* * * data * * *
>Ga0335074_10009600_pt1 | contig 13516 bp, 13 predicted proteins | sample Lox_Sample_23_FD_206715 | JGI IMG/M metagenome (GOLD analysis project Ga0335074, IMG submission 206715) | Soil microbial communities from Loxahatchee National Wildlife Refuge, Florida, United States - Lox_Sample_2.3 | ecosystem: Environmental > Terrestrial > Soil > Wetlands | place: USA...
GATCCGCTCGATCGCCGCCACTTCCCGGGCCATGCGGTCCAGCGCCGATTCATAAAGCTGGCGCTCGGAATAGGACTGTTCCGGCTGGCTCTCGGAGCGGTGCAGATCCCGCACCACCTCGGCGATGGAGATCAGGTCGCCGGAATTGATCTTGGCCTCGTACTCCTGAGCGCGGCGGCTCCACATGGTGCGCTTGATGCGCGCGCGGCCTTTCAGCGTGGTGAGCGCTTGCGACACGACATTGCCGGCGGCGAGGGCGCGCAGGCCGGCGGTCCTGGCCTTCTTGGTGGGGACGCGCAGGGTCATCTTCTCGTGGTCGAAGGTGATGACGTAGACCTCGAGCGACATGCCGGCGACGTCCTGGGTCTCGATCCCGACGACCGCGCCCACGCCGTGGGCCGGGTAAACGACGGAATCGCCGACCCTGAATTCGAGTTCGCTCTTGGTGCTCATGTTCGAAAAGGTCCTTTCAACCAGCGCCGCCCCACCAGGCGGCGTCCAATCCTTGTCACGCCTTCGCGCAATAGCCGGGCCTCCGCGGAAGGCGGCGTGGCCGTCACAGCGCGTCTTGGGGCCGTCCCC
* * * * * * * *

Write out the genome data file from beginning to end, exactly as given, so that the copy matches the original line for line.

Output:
>Ga0335074_10009600_pt1 | contig 13516 bp, 13 predicted proteins | sample Lox_Sample_23_FD_206715 | JGI IMG/M metagenome (GOLD analysis project Ga0335074, IMG submission 206715) | Soil microbial communities from Loxahatchee National Wildlife Refuge, Florida, United States - Lox_Sample_2.3 | ecosystem: Environmental > Terrestrial > Soil > Wetlands | place: USA...
GATCCGCTCGATCGCCGCCACTTCCCGGGCCATGCGGTCCAGCGCCGATTCATAAAGCTGGCGCTCGGAATAGGACTGTTCCGGCTGGCTCTCGGAGCGGTGCAGATCCCGCACCACCTCGGCGATGGAGATCAGGTCGCCGGAATTGATCTTGGCCTCGTACTCCTGAGCGCGGCGGCTCCACATGGTGCGCTTGATGCGCGCGCGGCCTTTCAGCGTGGTGAGCGCTTGCGACACGACATTGCCGGCGGCGAGGGCGCGCAGGCCGGCGGTCCTGGCCTTCTTGGTGGGGACGCGCAGGGTCATCTTCTCGTGGTCGAAGGTGATGACGTAGACCTCGAGCGACATGCCGGCGACGTCCTGGGTCTCGATCCCGACGACCGCGCCCACGCCGTGGGCCGGGTAAACGACGGAATCGCCGACCCTGAATTCGAGTTCGCTCTTGGTGCTCATGTTCGAAAAGGTCCTTTCAACCAGCGCCGCCCCACCAGGCGGCGTCCAATCCTTGTCACGCCTTCGCGCAATAGCCGGGCCTCCGCGGAAGGCGGCGTGGCCGTCACAGCGCGTCTTGGGGCCGTCCCC